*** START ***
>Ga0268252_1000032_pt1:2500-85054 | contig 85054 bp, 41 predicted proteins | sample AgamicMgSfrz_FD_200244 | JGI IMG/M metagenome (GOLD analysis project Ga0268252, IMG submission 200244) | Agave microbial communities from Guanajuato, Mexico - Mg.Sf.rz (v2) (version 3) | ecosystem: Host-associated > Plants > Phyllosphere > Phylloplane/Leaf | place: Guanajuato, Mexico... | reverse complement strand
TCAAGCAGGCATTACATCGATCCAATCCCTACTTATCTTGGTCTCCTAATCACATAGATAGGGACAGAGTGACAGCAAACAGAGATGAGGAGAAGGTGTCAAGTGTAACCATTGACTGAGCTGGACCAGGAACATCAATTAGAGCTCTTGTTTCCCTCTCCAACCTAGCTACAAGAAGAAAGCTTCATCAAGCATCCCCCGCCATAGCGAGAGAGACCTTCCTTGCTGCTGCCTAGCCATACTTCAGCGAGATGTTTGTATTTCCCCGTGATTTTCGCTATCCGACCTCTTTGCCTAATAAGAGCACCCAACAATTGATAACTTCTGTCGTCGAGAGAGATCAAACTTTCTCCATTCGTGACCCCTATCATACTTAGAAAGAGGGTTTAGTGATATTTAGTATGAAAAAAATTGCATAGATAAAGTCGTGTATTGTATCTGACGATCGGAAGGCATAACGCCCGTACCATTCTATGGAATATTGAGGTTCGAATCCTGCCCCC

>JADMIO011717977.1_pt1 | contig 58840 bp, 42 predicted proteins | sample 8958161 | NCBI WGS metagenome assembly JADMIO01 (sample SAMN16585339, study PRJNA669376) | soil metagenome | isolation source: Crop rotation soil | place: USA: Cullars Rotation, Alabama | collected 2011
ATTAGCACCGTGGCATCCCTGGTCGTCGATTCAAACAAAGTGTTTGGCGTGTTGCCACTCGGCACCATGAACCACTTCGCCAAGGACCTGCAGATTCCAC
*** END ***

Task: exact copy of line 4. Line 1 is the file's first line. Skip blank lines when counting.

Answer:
ATTAGCACCGTGGCATCCCTGGTCGTCGATTCAAACAAAGTGTTTGGCGTGTTGCCACTCGGCACCATGAACCACTTCGCCAAGGACCTGCAGATTCCAC